His plan also includes requirements for transparency so that a patient knows upfront their medical cost; requiring posting on the web what is paid to the doctor. It also allows for competition through the ability to purchase across state lines. He summarized it to American Thinker as a "plan that increases portability and affordability. The bill I wrote has all the principles of a plan the leadership asked for so it should be the cornerstone of any plan."

Neither plan allows children to stay on their parent's insurance until the age of twenty-six. Congressman Roe did not include it because he sees it as a mandate. Congressman Price did not include it because he feels insurance companies will offer it as part of any plan.

Senator Mike Lee (R-Utah) also addresses healthcare reform. He supports a plan that would use the tax code as an incentive to get people to buy healthcare and places the decision-making with the individual and families. What is important for him are using tax credits, creating portability across state lines and from job to job, as well as putting the consumer in charge of their healthcare.

Recently he has developed the Conservative Reform Agenda to deal with the "crisis of unequal opportunity." He told American Thinker, "At the bottom of the ladder is the poor's immobility, on the middle level there is insecurity, and countless privilege at the top. In many ways bigger government is not the solution, but is the cause. Government policies trap poor children in rotten schools, inflate costs and limit access to quality schools and health care. Yet, these policies give preferential treatment and subsidies to corporations and special interests, such as the large subsidies the President wants to give to the health insurance companies. The real inequality is guaranteeing insurance companies bail-outs."

Anyone interested in learning more about his agenda can read below. It is broken down into four sub-groups: Family Fairness and Opportunity Tax Reform Act, Working Families Flexibility Act, The Transportation Empowerment Act, and Higher Education Reform and College Opportunity. The Senator summarized to American Thinker each act.

The Senator authored the Family Fairness and Opportunity Tax Reform Act because he sees the current tax code singling out parents of young children. "It is what I call the 'parent tax penalty,' which forces parents to contribute to senior entitlement programs twice. Under this plan a married couple with two children would see a tax cut."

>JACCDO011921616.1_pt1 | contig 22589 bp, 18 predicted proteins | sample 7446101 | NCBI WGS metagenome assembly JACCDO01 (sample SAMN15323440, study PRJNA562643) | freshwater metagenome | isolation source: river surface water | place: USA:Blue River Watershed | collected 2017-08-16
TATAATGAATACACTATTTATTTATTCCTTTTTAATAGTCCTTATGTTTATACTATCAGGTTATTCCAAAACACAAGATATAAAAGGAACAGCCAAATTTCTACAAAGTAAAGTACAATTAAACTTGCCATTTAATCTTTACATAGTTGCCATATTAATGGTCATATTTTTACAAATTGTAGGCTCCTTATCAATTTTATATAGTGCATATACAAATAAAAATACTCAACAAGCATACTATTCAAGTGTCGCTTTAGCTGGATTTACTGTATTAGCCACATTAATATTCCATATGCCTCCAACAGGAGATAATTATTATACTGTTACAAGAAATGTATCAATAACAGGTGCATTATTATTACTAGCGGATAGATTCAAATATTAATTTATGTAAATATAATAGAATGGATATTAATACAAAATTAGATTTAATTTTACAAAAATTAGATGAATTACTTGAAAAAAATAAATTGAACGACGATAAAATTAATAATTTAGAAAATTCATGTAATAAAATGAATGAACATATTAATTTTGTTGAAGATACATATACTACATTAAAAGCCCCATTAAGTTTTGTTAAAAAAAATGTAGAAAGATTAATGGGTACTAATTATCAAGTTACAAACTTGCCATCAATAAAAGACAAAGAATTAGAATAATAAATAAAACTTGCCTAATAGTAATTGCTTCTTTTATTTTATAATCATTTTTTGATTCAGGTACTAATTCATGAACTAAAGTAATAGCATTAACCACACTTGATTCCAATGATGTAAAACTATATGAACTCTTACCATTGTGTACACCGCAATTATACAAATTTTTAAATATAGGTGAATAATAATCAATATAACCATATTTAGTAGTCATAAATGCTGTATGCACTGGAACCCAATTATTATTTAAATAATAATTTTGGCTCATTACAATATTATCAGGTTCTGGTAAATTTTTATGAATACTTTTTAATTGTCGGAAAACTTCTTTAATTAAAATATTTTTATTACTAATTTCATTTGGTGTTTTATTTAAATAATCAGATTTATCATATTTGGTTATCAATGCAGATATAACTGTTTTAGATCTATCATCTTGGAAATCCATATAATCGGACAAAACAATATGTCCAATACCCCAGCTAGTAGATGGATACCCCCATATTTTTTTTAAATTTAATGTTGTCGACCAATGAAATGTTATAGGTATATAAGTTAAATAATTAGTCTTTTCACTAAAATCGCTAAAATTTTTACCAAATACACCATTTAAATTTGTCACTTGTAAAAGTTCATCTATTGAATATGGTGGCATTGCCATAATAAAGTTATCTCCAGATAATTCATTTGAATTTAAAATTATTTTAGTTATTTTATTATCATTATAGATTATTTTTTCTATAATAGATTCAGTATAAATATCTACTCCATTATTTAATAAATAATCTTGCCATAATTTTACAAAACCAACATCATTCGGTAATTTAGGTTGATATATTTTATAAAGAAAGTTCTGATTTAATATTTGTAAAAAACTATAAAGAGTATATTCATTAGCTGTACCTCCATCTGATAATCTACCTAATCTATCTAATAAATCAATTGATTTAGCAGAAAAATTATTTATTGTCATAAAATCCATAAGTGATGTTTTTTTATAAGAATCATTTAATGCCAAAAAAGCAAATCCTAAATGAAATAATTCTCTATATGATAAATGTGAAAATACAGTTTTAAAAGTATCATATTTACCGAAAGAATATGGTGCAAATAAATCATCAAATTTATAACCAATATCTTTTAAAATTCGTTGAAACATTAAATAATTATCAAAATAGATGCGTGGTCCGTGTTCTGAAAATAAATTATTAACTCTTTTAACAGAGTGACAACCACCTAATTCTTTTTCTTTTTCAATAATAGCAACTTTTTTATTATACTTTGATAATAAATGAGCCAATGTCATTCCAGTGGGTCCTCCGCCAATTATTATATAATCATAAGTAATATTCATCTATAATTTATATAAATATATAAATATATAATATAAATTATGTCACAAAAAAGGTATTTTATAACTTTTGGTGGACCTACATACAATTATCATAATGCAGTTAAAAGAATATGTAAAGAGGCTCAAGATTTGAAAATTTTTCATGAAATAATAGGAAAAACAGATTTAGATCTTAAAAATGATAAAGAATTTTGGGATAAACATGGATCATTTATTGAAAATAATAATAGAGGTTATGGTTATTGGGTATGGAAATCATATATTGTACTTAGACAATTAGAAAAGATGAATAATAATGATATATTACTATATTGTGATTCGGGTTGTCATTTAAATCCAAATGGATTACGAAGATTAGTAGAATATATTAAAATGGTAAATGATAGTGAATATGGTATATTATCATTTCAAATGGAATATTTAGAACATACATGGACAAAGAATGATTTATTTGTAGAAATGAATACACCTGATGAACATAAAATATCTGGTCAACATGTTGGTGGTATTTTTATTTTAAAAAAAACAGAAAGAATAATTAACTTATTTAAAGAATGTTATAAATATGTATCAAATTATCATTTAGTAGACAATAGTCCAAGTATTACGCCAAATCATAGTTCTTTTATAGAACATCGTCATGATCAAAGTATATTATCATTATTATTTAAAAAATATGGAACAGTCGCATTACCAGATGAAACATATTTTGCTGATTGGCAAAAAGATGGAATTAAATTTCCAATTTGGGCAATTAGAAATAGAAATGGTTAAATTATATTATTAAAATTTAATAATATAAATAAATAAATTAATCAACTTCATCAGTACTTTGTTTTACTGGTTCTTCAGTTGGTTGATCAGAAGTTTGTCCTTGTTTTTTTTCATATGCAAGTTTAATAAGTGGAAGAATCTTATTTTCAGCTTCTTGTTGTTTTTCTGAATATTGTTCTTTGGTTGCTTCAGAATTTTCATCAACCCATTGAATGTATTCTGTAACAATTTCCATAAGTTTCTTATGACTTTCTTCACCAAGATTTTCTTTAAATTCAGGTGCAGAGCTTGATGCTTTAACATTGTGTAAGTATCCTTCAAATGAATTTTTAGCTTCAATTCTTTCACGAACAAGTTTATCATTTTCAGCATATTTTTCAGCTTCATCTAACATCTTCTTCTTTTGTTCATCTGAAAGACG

The Working Families Flexibility Act expands the flex program given to government employees to private sector workers. Employers can offer their employees who work overtime to choose between monetary compensation or comp-time. He told American Thinker, "Currently if an employee works twelve hours on Monday or Tuesday he cannot choose to work less time during that week or later in the year to balance the hours out. That is just wrong and there is no good reason that government employees can do it but not those who work in the private sector. In the current job market the day-to-day demands vary from job to job. This plan allows for a work schedule that fits best for both the employer/employee instead of a one size fits all work schedule."

The Transportation Empowerment Act would phase down the federal gas tax over five years from 18.4 cents per gallon to 3.7 cents, allowing for highway authority to be transferred from the federal government to the states. He made the point, "All states and localities could finally have the flexibility to develop the kind of transportation system they want. Some communities could choose to build more roads, while others might prefer to repair old ones. Some might build highways, others light-rail. The states could collect the tax and spend the resulting revenue on their own. I hope that more transportation corridors would open up making any commute easier."

The Higher Education Reform and College Opportunity provides new alternatives to the federal accreditation system. States could develop their own systems for accrediting educational institutions, curricula, apprenticeships, programs, and courses. All accredited programs would be eligible to receive federal student loan money. Senator Lee's goal was to "take into account what is available today, such as the large amount of on-line courses and vocational training. Americans should be able to participate in these and get assistance from the government."

All these proposals by Republicans are solutions that should resonate with Americans. These bills touch issues that are personal and are in Americans' self-interest to support. As Senator Lee summarized to American Thinker, "In addition to protest we must move forward with programs. We should make government better through reforms. As Abe Lincoln said, 'government's role is to remove barriers that interfere with an individual's pursuit of happiness.'" That is what should be the goal of all Republican officials, those elected and those running in 2014.

The author writes for American Thinker. She has done book reviews, author interviews, and has written a number of national security, political, and foreign policy articles.